I was admittedly resistant for quite a while with the whole Daisy Jones & the Six thing. Ms. Hipster wanted to watch it. One of my podcasters seemed into it. But a period soap opera about a “Fleetwood Mac-like band” didn’t exactly set my world on fire. First, I tend to find period stuff in this particular era problematic. So many bad wigs and super-clean hippies. And Prime isn’t exactly HBO when it comes to what I know will need to be a pretty hefty production budget to recreate the time convincingly. Second, music-based stuff can be very cringy. If the music is bad, or the musicians unconvincing as musicians, it can be an embarrassing slog. And, finally, Fleetwood Mac isn’t my idea of a fun time. I’m fine with a couple of their songs, but I get that coked-up singers who cause internal band turmoil, and the loose idea of relationships in the 70s, along with flowy skirts cause drama. It’s all fine, but just not something I care much about.
But eventually I acquiesced and spun it up. I will say that my concerns were half-justified. I liked the show better than I thought I would. Which, I suppose, is faint praise, but these days I’ve gotten psyched up for a series, only to be seriously disappointed by what they threw up on screen. I’m looking at you, also Prime show, The Peripheral. So my low enthusiasm levels were surpassed. Yay. But… I was one hundred percent right about the wigs. There are some truly atrocious attempts. I don’t get it. I mean Timothy Olyphant’s absolutely insane feathery hair helmet is just the worst head topper I’ve seen since Corey Stoll’s Lego hair on The Strain. And in what I assume had to either be Amazon cheaping out, or the producer’s inability to find a solution, they used 36-year-old Sam Claflin to play early-twenty-something Billy Dunne and forty-something Billy Dunne. The dude — mostly because of his fat-free, British lantern-jawed face — honestly looks like he’s in his early forties sans makeup and weirdo gray-streaked hair, so having him play a young person is completely absurd. It was verging on Steve Buscemi “How do you do, fellow kids” territory. It was one of a few large decisions that were pretty questionable, but I managed to push through it. Mainly because they actually did an okay job on the music part. This band, the Six, weren’t really Fleetwood Mac. And the music — while certainly not the number-one radio hit type music they claimed — was decent and not cringey.
I forgot to mention: this is basically a ten-episode version of Behind the Music. A documentary style look back at a band’s rise and fall. Told by the band members’ talking heads in 1997 about the band’s start in 1968 to its end in 1977, we see the evolution of the Dunne Brothers into the Six and eventually, after hooking up with Daisy Jones, into Daisy Jones & the Six. As with any documentary, the older versions of everyone look back on their younger selves, all with different versions of what led to what and who did what to whom. It’s certainly not contentious like some of the Behind the Music episodes, but is ultimately more affirmative, and is clearly focused more on the making of great artists and healing. Which I suppose was also a positive with me. You know, with so much of TV today just going for the jugular. The structure is relatively well done, and the creators managed to infuse some balance, adding some humor and moments of levity to take the edge off the emotional trauma and drug addiction stuff.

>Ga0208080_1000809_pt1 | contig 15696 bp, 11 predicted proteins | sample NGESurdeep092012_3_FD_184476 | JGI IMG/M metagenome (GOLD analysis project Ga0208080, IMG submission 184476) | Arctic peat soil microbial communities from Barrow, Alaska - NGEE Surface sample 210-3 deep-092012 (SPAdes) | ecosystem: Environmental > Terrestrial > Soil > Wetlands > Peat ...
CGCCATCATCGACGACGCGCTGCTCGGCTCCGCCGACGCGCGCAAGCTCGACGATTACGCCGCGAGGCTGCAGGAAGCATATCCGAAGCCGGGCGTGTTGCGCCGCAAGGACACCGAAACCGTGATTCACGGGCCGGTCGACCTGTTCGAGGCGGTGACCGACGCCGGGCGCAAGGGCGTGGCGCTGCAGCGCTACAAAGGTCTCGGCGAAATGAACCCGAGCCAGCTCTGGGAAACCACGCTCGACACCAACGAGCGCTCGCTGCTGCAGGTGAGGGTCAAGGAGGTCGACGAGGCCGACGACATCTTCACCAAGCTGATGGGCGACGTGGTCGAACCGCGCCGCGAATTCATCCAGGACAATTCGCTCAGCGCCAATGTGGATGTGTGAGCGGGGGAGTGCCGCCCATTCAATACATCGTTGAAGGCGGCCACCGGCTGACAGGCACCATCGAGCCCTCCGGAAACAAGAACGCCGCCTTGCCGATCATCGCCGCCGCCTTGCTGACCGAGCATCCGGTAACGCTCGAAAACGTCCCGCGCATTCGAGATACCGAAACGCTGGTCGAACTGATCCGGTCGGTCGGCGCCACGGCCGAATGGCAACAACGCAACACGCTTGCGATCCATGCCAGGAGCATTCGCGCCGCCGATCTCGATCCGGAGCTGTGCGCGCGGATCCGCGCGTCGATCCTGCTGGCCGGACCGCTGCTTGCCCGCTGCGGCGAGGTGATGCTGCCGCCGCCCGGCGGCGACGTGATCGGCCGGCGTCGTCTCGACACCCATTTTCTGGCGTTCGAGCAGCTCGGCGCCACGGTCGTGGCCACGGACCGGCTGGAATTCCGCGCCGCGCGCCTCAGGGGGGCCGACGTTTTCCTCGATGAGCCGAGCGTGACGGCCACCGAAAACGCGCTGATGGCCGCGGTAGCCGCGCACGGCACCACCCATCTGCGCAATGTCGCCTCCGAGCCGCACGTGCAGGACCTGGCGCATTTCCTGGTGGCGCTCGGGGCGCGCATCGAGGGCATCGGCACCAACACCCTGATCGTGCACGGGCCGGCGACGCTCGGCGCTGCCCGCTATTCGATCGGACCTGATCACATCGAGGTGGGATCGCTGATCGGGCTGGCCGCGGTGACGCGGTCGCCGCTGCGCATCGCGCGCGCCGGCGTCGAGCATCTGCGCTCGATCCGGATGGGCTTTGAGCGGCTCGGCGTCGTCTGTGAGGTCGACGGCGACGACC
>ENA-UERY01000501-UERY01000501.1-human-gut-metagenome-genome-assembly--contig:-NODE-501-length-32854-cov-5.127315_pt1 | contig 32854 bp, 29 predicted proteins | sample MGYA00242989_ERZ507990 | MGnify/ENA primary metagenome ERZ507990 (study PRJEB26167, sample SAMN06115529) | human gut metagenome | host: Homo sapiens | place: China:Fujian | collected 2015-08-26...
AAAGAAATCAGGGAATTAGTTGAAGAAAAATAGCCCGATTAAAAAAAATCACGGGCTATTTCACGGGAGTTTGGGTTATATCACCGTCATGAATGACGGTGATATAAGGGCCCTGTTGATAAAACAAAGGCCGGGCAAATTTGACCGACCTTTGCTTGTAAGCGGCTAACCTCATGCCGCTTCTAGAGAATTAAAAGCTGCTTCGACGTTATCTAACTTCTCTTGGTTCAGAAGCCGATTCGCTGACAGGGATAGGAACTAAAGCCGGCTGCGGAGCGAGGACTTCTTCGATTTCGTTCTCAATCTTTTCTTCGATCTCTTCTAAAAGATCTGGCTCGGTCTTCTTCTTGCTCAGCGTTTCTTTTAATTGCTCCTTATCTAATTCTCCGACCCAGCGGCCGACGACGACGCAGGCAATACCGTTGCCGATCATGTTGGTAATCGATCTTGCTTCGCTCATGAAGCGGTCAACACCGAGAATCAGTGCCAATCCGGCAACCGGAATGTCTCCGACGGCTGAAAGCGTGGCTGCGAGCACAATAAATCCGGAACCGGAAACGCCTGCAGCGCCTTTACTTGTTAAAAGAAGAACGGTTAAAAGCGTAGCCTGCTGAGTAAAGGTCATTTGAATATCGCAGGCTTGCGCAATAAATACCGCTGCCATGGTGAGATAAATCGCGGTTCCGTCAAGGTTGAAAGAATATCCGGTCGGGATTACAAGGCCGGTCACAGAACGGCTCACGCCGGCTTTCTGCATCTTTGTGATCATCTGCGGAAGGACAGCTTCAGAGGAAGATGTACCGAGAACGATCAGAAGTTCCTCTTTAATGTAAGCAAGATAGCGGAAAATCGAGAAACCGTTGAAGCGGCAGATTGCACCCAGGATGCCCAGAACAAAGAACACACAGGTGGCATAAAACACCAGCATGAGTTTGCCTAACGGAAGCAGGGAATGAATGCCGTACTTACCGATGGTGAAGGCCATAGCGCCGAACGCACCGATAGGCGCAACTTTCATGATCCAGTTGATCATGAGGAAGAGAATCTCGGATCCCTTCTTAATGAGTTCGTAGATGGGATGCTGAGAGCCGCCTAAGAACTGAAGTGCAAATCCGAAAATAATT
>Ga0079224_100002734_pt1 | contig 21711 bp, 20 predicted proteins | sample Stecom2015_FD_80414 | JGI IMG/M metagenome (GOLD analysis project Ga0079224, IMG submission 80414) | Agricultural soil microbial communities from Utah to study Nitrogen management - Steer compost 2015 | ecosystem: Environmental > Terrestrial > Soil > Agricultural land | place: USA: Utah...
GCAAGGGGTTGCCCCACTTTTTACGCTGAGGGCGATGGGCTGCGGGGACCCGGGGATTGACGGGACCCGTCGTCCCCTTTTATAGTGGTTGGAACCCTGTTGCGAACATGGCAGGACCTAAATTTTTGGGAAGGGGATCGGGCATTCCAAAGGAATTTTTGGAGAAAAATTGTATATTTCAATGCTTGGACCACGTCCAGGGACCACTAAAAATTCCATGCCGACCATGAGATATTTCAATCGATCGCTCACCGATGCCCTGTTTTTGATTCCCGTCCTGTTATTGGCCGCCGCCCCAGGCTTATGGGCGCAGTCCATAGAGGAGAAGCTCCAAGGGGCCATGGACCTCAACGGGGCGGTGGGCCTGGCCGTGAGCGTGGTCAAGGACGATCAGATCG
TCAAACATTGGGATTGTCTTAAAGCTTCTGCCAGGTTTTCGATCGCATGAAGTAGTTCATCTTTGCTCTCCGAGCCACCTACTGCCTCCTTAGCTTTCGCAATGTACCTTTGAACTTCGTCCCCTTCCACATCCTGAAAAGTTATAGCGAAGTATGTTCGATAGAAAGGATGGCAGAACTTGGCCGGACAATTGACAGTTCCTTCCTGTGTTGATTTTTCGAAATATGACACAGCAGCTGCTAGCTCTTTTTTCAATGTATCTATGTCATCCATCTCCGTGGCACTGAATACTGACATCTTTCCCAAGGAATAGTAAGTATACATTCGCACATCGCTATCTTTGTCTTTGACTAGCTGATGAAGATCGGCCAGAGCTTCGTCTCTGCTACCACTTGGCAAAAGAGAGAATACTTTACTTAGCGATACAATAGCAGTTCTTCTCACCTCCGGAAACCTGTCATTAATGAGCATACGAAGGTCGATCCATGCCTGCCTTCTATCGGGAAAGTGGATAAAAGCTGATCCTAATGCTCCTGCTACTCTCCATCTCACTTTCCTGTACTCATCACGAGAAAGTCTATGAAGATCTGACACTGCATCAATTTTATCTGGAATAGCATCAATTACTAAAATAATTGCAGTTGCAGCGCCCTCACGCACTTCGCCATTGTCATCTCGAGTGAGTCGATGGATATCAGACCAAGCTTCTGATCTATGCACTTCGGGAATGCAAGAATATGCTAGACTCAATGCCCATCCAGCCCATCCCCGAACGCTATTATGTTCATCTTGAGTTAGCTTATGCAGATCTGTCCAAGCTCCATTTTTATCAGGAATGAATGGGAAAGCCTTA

So, where does this leave us? Well, it’s exactly what you’d expect in terms of a narrative. People hook up. People fight over creative endeavors, credit and fame. At the center of this is the aforementioned Billy Dunne and Daisy Jones (Riley Keough). There is some weird meta stuff going on here, as Keough looks exactly like her mother, Lisa Marie Presley, who in turn looks remarkably like her father, Elvis Presley. It’s kind of uncanny. Anyway, Dunne is the leader of the Dunne Brothers. A band with a modicum of success, but missing that winning element. Enter singer-songwriter, Daisy Jones, who is hooked up with Billy by struggling record exec, Teddy Price (Tom Wright). Billy has already been through some shit. His band’s debut record failed, as he burned out on tour and ended up in rehab. Of course the record seemed relatively popular — and certainly would be a huge hit in today’s standards — but I guess a canceled tour equals failure? I don’t know. Anyway, Price sees Billy and Daisy as kindred spirits and thinks each of their strengths will build some sort of Voltron hit maker. The two spend the rest of the series circling each other romantically and fighting like creative divas with one another. Probably because they are so similar. Though she does a looooot more coke and pills.
And that’s about it. The band has its struggles and ups and downs, but ultimately becomes the biggest band in the world. Only to vanish as quickly as they rose. It’s a thing, I guess. Now, is the series entertaining? Yes. Are some of the performances decent? Sure. Does the whole thing feel like the concoction of a novelist followed by a TV writer and feel just a little too neat? Yes, indeed. Is there an odd gap where the band is at one moment ‘the Six,’ and then the next day named ‘Daisy Jones & the Six’ without any kind of discussion or freak out? Weirdly, yes. Could they have shaved two episodes off the ten we were given? Absolutely. But, ultimately, a show that could have easily gone sideways did not. As far as fake music documentaries go, it’s right up there with… This is Spinal Tap and A Mighty Wind. And, uh, well I guess there aren’t a lot of these that aren’t Christopher Guest mockumentaries. But, seriously, it’s as well done as it could have been. I wasn’t mad at it. Which surpasses everything I could have hoped for with something I begrudgingly went into from the first frame.